Mr. Adrian Price, Natural Resource Management Officer of Shire of Dowerin observed Mr. Kennett planting trees in 40°C degree plus heat in Mid-December last year, and said the results were far beyond his expectations.
“Mr. Kennett achieves a higher survival rate than most other tree planting projects I have seen in Western Australia,” said Mr. Price, noting that some of the trees planted were not even in prime condition as they were nursery leftovers.
Preparing the soil
According to Mr. Price, Mr. Kennett’s success is not only a result of his experimentation, but also due to his sensitivity to the tree’s soil and nutrient needs.
Mr. Kennett indicated that he always gave considerable attention to site preparation before planting, such as deep-ripping to address soil compaction and help deep root system development.
“I use weeds by slashing them and turning them into the ground as mulch, thereby adding natural nutrients to the soil and minimise soil erosion,” he said.
He also companion plants, using plants species which can harvest water from deep below the surface and bring it up close to the surface, literally irrigating the surrounding ground.
Recognition and aspiration
Several very dry years have elapsed since Mr. Kennett purchased his land in Dowerin Shire, and the landscape has been transformed amazingly. The sloping, degraded farmland which ran down to severely saline flats has become a sea of vegetation with the natural fauna returning.
“First the microfauna would have appeared,” said Ms. Beth Boase, a local tree nursery owner who is also an environmental conservationist. “Then the insects such as ants, followed by various spiders and now the birds.”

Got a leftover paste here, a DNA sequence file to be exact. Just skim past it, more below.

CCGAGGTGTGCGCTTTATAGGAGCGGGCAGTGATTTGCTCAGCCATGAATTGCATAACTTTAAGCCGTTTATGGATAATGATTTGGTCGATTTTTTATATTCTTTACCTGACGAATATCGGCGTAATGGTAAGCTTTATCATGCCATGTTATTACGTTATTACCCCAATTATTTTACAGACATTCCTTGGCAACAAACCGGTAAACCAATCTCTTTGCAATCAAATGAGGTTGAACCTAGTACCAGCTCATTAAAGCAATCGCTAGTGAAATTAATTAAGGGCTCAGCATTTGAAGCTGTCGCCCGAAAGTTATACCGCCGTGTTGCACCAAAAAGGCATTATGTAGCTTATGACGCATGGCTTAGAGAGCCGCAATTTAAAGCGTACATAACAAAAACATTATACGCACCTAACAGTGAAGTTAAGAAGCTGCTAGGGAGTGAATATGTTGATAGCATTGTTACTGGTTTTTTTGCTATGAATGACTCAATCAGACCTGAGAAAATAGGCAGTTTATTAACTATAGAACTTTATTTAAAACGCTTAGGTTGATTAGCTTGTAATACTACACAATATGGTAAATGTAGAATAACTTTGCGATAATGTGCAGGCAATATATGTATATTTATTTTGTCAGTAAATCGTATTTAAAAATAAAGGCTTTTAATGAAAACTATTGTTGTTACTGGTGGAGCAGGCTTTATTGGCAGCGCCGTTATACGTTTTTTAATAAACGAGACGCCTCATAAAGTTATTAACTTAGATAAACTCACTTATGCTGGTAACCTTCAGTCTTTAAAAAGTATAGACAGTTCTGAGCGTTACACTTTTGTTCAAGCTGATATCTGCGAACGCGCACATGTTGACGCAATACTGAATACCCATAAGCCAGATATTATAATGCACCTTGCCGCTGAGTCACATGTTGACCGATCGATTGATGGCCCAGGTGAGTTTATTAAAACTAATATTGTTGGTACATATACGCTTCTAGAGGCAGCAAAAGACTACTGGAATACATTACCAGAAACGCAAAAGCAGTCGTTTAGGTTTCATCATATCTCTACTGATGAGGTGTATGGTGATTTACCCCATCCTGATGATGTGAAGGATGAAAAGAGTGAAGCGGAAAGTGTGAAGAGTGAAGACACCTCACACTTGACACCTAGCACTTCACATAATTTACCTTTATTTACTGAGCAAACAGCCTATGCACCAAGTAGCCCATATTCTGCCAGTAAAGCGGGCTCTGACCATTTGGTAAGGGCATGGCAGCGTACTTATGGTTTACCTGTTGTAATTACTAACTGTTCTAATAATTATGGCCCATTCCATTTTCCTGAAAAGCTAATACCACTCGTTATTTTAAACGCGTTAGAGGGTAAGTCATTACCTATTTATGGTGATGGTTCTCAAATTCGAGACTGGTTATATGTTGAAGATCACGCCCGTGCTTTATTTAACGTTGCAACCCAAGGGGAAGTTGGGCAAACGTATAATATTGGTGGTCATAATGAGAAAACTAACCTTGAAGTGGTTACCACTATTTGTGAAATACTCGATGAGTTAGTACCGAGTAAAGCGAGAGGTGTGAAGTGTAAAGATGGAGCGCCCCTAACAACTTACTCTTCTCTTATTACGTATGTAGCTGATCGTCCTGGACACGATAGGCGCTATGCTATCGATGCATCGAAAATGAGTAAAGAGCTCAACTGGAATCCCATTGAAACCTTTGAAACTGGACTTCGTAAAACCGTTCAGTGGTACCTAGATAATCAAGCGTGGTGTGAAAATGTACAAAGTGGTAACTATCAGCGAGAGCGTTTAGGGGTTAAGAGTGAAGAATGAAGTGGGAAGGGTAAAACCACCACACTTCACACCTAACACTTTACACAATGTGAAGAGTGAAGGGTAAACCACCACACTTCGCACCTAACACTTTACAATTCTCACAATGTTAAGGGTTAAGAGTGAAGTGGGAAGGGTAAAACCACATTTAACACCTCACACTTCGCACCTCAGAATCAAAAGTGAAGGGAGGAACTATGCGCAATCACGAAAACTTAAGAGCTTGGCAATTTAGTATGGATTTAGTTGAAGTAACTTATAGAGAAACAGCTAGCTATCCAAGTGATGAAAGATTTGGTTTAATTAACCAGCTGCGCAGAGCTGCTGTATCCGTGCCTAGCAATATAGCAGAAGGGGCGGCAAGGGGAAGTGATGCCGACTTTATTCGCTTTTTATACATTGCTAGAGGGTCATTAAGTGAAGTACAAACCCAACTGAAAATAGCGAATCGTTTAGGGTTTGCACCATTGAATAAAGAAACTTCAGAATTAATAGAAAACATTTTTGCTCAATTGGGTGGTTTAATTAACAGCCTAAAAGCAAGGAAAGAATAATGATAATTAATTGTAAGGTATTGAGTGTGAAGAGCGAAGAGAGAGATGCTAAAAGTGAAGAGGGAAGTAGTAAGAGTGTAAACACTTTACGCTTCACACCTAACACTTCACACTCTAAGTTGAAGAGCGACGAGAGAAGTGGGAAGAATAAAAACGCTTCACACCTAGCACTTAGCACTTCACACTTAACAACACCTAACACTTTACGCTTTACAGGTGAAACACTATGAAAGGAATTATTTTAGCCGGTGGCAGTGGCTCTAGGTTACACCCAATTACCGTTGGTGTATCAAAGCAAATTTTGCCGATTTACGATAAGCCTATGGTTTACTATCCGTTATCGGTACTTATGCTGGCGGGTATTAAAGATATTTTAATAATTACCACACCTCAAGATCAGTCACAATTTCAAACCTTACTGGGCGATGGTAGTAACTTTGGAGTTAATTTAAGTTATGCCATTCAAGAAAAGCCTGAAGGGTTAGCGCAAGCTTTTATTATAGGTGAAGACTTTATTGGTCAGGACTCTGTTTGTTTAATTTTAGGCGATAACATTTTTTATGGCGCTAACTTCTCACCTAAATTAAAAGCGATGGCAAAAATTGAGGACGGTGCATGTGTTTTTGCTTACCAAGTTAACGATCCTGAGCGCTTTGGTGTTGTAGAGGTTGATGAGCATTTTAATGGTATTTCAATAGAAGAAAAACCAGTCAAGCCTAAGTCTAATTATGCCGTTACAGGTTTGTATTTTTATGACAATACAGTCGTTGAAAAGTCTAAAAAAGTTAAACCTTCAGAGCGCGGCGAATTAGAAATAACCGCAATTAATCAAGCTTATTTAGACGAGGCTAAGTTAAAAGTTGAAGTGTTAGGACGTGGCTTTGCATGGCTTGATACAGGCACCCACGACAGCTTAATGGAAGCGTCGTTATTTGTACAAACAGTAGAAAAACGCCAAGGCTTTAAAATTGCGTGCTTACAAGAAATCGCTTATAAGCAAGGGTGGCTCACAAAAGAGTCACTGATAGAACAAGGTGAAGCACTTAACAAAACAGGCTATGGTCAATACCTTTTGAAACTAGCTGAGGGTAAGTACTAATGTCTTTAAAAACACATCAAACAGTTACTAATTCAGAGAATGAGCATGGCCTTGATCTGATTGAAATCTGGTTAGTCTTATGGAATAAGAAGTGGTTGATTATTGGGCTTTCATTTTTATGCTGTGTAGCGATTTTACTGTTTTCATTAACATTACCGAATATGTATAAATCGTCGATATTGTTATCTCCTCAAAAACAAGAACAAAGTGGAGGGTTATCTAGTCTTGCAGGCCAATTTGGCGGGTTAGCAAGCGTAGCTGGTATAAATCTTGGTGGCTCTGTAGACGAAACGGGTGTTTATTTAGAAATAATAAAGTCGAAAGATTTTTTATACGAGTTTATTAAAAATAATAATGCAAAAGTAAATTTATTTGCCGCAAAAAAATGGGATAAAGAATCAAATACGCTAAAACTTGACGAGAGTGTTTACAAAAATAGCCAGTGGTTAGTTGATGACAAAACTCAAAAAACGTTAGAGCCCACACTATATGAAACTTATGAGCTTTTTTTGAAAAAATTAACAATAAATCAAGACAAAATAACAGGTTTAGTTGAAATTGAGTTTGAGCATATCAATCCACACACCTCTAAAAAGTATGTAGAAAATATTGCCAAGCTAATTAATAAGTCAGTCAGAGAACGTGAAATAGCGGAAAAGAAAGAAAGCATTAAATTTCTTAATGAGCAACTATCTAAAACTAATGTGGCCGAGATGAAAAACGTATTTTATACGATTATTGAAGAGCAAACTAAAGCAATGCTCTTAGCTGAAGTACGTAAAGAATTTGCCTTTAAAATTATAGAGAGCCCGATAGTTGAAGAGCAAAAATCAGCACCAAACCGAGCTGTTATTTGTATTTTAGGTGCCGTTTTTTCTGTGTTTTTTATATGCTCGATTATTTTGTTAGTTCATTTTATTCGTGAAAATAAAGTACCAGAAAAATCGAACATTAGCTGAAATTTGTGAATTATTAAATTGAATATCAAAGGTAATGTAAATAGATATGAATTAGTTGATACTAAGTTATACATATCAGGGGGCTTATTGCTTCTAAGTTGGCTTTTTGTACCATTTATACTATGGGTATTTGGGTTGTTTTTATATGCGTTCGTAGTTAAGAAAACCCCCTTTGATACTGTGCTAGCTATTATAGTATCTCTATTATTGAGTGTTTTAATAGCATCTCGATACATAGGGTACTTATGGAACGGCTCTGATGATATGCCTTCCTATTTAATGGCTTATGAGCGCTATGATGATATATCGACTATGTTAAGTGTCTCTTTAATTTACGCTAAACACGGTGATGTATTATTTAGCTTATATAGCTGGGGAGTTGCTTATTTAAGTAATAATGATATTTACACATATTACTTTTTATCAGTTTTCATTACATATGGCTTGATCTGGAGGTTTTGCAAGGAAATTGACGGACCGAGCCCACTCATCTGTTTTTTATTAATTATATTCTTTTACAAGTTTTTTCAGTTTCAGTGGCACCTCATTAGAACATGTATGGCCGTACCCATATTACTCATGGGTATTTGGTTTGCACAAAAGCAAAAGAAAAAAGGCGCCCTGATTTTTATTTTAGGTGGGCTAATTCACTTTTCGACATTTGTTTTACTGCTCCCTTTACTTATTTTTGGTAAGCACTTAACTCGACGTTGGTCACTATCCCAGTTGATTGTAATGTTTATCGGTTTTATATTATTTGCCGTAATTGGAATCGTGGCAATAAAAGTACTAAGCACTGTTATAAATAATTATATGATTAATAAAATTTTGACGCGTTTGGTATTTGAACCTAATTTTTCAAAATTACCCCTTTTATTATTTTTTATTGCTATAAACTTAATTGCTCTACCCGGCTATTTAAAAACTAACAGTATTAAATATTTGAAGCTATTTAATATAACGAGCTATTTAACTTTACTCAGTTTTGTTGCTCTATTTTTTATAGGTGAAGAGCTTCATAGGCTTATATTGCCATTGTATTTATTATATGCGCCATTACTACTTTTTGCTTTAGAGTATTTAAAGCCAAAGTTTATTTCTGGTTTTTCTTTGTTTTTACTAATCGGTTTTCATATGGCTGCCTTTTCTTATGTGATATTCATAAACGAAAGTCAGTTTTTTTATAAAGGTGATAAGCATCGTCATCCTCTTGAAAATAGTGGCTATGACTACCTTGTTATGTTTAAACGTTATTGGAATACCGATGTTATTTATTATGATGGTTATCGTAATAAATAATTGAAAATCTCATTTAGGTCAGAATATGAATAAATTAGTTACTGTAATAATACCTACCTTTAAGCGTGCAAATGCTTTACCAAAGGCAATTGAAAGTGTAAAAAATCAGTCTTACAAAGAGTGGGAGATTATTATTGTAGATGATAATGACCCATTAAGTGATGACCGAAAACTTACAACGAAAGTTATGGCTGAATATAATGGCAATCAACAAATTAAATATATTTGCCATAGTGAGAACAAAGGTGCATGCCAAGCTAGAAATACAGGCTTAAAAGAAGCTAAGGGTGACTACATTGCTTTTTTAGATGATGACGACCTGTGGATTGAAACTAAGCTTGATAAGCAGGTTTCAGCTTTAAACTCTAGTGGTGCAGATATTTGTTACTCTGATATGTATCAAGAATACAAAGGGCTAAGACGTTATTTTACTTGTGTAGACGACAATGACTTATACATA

She said that while most farmers planted around July and August, after they had sown their crops, Mr. Kennett’s year round planting trees was very encouraging.
“He appears to be pushing the boundaries traditionally acceptable for some species, but the quick growth rate is testimony to his determination to try new methods,” she said.
Mr. Rex Adams, the Deputy CEO of Dowerin Shire Council is also enthusiastic about the AURIA project. He said the council was impressed by Mr. Kennett’s efforts to rehabilitate the badly salt-affected land and council members often took people to talk with Mr. Kennett about the project and to see his trees.
Recently, Mr. Kennett has been busy preparing his submission for the Banksia Awards, which recognise outstanding environmental or sustainability achievements. While he was also proud to be recognised as a finalist in the WED awards, he has a pragmatic motivation for nominating AURIA in further competitions.
“I dearly wanted to be a winner this year in order to attract some sponsorship for my project,” he said, explaining that he now needed financial support from the government or an organisation to expand his research, especially to further develop the water injection method.
“So many countries have problems with desertification, such as China, Africa, South America” said Mr. Kennett.
He said he really hoped that his low tech, low cost solution one day could be applied by people from different parts of the world where food shortage, famine or deforestation still rage.Tags: David Kennet, dessertification, farmer, farming, planting, roots, Sydney, trees, University of Sydney, Usyd, WA, Western Australia